Method used to track Ebola’s trajectory being applied to COVID-19
Credit: University of South Florida
What exactly happened in Asia that caused SARS-CoV-2 to rapidly spread across the region and then essentially came to a halt there? That’s what researchers from the University of South Florida are trying to determine in a new study funded by an NSF Rapid Response grant.
Andrew Kramer, a professor of integrative biology at USF, is utilizing his internationally recognized expertise on the Ebola outbreak and applying it to help pinpoint how the virus, which originated in Wuhan, China, became a global pandemic. Instead of focusing on how the number of cases varies by location, Kramer is looking at what locations reported cases and when. That will better indicate if an area was impacted by a big city far away or a small province located nearby. He’s focusing on the early weeks of the pandemic and Asia in particular, as the virus had not yet been influenced by other geographic areas, unlike the United States.
“The number of cases can be a noisy signal. When a pathogen is emerging, the reported number of cases may not say much about what other locations are most at risk,” Kramer said. “And this is especially true early in an outbreak when rapid action can be most effective.”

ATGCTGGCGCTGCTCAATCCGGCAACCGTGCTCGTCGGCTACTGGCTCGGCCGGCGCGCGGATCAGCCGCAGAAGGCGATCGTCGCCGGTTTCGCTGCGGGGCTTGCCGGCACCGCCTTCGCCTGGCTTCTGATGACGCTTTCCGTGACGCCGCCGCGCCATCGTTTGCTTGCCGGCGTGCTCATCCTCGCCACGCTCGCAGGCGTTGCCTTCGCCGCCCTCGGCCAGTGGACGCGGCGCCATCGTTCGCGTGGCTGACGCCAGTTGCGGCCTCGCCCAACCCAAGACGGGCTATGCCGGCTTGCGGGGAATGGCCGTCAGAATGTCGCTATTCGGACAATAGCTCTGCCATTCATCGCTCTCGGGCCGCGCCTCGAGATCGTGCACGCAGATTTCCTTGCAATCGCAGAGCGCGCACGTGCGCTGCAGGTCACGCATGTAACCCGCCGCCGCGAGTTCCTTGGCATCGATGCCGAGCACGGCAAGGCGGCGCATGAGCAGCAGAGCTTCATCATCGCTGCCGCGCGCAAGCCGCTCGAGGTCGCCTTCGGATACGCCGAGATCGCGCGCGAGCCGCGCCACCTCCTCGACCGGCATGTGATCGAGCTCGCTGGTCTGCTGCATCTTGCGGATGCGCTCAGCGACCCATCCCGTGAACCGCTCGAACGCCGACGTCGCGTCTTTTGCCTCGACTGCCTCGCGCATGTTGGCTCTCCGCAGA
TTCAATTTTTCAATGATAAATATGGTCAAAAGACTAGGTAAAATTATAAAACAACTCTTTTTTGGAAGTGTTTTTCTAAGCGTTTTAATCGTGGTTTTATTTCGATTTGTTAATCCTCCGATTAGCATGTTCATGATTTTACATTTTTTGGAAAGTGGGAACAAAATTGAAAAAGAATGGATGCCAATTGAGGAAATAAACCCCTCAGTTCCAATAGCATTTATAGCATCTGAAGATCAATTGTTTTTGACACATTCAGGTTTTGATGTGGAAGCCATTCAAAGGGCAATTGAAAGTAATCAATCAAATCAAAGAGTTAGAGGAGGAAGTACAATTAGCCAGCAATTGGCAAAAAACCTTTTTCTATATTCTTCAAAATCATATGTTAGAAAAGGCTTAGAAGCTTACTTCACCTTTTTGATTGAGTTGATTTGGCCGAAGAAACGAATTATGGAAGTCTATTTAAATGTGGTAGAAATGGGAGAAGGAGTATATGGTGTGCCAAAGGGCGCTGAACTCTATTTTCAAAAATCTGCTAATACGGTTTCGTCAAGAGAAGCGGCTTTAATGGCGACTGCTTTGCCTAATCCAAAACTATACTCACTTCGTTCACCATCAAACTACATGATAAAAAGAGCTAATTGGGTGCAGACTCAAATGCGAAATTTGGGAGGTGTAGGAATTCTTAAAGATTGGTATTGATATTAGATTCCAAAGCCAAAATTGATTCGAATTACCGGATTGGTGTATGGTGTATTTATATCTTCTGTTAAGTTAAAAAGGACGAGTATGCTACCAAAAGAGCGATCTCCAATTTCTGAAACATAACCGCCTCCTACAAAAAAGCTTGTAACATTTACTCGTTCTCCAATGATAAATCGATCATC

Kramer is studying the predictability of how COVID-19 spread in China and throughout Southeast Asia. He’s using data on travel restrictions and quarantines to determine what factors facilitated transmission and what slowed it down. The World Health Organization reports the nation has had 90,000 cases of COVID-19 and 4,700 deaths. Cities across China started shutting down in January. It has since come to average fewer than 30 new cases a day, with some large regions, known as prefectures, not reporting cases at all. In comparison, the U.S., which has 25 percent of the population size of China and has primarily remained open, has reported 7 million cases and 208,000 deaths. It continues to report tens of thousands of new cases each day.
This information will help build a framework for predicting where secondary outbreaks may occur and what interventions may alter their trajectory, which can assist government agencies in minimizing risk in real-time. Kramer is also currently working with the Centers for Disease Control and Prevention and the Center for Ecology of Infectious Diseases at the University of Georgia to help the Ministry of Public Health in the Democratic Republic of the Congo combat Ebola, its 11th outbreak since the disease was first detected there in 1976. He’s informing the Ministry of Public Health’s decisions on where individuals should be screened, and where treatment centers may soon be needed.